NEW MINAS, N.S.
Theres no question that faith and spirituality are tested through lifes trials and tribulations.
Whether or not people are inclined to participate in organized religion, the evolving COVID-19 pandemic and recent tragedies in Nova Scotia have impacted people on an emotional, if not spiritual, level.
Daniel Cormier, senior pastor at the New Minas Baptist Church, said he believes that God gives us faith and tests it.
Hes looking to refine and hopefully do a work in us but the testing is not always pleasant, Cormier said.
He said Nova Scotia has been rocked recently by many tragic circumstances, including a mass shooting, a fatal military helicopter crash and economic fallout that has affected everyone during the overarching COVID-19 pandemic.
Generally speaking, weve been tested for sure, Cormier said.
The New Minas Baptist Church is currently holding services online. Cormier said not being able to physically congregate has had an impact on members of the church family, which includes a wide demographic.
This is perhaps more pronounced for congregation members who are single and have been isolated to a greater degree during the pandemic.
Weve had to be especially strategic, keeping within the health restrictions, to let them know that theyre not alone, Cormier said.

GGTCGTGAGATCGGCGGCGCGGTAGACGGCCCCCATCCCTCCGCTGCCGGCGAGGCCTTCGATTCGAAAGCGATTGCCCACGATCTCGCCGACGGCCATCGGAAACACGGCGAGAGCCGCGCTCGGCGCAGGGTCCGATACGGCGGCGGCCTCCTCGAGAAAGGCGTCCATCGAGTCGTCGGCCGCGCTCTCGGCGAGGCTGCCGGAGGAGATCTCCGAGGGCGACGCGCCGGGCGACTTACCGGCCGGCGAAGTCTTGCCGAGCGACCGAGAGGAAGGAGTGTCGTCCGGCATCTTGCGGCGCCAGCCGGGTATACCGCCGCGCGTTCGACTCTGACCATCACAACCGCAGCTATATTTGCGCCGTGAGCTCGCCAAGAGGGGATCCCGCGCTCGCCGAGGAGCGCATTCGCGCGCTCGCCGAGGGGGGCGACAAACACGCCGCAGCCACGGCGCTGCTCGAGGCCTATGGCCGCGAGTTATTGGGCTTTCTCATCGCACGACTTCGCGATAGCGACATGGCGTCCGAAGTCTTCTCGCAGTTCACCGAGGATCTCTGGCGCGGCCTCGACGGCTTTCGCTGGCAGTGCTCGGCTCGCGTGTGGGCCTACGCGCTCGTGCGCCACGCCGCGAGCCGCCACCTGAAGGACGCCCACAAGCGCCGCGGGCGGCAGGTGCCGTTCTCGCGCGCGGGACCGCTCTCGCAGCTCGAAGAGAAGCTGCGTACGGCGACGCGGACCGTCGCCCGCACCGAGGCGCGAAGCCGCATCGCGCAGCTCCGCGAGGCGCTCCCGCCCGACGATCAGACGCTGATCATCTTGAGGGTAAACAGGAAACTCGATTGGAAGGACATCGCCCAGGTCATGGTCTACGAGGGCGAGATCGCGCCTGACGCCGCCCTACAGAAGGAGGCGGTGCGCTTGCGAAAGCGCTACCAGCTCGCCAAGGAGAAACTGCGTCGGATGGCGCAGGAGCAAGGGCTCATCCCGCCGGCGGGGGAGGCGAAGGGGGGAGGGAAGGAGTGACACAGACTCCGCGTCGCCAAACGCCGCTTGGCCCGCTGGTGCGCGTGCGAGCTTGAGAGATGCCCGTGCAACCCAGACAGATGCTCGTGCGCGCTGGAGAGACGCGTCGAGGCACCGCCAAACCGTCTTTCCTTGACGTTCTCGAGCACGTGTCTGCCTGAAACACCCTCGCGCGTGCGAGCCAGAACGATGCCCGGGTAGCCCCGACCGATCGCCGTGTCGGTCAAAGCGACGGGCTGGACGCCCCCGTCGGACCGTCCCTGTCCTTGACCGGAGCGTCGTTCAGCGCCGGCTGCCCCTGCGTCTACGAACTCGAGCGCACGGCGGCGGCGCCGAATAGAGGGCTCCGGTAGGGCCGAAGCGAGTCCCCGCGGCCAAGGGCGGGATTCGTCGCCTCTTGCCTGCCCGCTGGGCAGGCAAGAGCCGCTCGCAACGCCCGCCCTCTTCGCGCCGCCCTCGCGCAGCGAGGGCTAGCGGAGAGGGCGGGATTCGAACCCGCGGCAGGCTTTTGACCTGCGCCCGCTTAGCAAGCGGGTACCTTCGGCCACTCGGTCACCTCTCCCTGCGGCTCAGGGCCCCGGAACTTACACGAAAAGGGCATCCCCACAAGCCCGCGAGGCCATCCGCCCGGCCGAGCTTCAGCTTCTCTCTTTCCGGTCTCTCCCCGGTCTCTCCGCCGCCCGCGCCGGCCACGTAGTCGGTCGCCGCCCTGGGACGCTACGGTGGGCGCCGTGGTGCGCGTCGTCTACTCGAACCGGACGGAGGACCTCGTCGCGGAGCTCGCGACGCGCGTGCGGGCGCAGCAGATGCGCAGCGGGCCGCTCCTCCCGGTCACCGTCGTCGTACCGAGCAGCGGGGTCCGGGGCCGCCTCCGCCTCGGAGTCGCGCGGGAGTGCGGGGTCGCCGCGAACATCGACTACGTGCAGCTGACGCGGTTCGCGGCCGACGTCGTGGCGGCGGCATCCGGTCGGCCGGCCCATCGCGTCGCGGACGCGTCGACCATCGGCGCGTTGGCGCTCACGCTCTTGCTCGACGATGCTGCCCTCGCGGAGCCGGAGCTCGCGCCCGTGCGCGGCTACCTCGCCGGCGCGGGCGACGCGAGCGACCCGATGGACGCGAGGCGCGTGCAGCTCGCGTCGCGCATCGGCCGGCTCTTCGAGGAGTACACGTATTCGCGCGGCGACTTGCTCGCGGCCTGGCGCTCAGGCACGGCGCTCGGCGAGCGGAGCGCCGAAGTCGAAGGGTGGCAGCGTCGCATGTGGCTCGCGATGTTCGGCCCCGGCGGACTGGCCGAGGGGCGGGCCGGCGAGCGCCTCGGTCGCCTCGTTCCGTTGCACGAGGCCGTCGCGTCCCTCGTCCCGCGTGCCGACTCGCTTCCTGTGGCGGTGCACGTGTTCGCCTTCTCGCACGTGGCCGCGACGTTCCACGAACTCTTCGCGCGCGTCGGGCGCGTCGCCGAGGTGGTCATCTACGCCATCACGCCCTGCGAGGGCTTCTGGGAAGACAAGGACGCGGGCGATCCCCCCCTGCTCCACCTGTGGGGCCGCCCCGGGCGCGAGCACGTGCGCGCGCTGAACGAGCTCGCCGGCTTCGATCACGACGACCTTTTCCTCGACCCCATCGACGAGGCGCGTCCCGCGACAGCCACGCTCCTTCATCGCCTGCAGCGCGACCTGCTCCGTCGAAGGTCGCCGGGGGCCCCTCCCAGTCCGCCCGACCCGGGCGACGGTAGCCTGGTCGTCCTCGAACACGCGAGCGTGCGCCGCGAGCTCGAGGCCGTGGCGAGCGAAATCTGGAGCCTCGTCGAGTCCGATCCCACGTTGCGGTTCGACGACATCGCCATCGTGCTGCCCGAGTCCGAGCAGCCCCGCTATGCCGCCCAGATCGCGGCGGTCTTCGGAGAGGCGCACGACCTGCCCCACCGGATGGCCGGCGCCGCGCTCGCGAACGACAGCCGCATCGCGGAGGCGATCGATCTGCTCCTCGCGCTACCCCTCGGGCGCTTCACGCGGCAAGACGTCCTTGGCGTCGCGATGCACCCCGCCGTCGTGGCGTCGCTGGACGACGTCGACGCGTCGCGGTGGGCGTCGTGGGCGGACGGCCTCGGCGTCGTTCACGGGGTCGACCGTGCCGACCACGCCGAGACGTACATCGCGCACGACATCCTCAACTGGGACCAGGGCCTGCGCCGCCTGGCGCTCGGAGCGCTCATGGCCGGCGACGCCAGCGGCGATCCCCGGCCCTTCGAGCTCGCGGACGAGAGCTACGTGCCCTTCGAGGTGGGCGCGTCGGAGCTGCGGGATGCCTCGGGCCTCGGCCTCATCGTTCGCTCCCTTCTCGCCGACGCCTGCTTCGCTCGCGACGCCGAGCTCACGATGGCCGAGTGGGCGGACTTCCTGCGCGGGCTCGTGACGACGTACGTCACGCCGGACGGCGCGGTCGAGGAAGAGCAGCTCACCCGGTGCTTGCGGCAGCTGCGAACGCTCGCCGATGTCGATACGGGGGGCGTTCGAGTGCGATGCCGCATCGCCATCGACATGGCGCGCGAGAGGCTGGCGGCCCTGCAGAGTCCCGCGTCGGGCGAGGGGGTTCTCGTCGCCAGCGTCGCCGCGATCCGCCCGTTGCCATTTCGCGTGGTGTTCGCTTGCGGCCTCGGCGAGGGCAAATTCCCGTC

He believes that God created us for relationships, so when we cant be close or cant be together, mental wellness if affected. There is a lot of fallout from this that can be very challenging.
On the other hand, having weathered such storms, peoples faith and spirituality can be strengthened as a result.
Cormier said he has heard many stories of people arriving at a greater realization of what is truly important in their lives, rediscovering themselves as lifes pace slowed and they got to spend more time with children or a spouse, for example.
In spite of all the bad, there is the good in the sense that it boils it down to what really is important, Cormier said. A lot of people are so increasingly busy that relationships were probably suffering because we were overworked or overstressed and just overextended.